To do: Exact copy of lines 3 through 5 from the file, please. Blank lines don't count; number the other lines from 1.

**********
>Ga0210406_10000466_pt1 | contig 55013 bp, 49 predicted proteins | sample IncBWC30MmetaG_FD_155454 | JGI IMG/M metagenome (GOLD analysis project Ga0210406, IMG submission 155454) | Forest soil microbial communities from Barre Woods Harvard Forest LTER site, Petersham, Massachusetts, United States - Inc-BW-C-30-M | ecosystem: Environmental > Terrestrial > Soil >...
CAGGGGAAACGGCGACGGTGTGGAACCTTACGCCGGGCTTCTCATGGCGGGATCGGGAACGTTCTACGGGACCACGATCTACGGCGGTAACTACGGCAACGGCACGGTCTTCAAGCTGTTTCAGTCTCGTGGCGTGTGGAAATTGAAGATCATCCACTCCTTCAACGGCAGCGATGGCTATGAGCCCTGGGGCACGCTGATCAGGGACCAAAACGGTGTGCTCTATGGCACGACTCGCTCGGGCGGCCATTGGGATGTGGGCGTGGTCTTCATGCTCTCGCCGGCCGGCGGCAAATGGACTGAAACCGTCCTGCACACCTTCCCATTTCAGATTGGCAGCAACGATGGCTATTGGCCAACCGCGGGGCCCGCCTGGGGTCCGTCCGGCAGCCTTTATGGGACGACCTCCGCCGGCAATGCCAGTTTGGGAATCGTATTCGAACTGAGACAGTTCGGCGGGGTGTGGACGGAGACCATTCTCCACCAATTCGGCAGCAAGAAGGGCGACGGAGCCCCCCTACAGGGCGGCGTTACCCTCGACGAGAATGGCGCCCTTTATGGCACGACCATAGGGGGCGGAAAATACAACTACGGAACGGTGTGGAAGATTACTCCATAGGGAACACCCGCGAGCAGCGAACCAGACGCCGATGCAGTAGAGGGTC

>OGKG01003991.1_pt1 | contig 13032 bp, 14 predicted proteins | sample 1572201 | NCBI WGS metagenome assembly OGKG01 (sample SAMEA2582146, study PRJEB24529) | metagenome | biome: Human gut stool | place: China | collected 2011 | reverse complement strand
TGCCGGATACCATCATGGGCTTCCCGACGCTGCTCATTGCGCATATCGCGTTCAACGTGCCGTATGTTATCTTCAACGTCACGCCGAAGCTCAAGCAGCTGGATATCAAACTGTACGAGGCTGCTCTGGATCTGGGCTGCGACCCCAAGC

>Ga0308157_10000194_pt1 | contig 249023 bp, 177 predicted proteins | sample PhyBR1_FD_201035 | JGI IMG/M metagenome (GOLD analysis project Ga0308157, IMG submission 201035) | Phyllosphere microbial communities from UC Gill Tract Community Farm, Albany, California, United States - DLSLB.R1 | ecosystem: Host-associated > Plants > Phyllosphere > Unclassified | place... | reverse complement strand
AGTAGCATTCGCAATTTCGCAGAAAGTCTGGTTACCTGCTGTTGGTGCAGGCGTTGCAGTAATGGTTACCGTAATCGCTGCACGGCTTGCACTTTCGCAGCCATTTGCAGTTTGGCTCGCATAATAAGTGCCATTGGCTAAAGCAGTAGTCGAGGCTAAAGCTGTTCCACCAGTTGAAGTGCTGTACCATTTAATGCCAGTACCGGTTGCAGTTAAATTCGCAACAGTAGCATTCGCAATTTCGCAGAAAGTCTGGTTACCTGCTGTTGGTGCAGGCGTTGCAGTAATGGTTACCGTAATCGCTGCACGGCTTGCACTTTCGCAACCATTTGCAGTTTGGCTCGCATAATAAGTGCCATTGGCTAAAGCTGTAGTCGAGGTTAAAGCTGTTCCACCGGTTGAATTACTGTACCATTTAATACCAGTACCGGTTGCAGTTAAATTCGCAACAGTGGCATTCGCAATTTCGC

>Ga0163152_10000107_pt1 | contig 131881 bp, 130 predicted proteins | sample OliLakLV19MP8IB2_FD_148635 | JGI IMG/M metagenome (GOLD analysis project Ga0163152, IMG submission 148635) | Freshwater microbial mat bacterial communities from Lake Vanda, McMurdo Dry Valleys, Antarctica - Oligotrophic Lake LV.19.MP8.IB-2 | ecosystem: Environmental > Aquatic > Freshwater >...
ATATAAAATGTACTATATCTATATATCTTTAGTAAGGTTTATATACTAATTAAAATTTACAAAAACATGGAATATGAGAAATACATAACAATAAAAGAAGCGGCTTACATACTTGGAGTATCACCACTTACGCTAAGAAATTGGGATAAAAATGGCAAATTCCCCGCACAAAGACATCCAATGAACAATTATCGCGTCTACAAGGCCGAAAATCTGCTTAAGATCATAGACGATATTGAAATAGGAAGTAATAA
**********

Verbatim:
>OGKG01003991.1_pt1 | contig 13032 bp, 14 predicted proteins | sample 1572201 | NCBI WGS metagenome assembly OGKG01 (sample SAMEA2582146, study PRJEB24529) | metagenome | biome: Human gut stool | place: China | collected 2011 | reverse complement strand
TGCCGGATACCATCATGGGCTTCCCGACGCTGCTCATTGCGCATATCGCGTTCAACGTGCCGTATGTTATCTTCAACGTCACGCCGAAGCTCAAGCAGCTGGATATCAAACTGTACGAGGCTGCTCTGGATCTGGGCTGCGACCCCAAGC

>Ga0308157_10000194_pt1 | contig 249023 bp, 177 predicted proteins | sample PhyBR1_FD_201035 | JGI IMG/M metagenome (GOLD analysis project Ga0308157, IMG submission 201035) | Phyllosphere microbial communities from UC Gill Tract Community Farm, Albany, California, United States - DLSLB.R1 | ecosystem: Host-associated > Plants > Phyllosphere > Unclassified | place... | reverse complement strand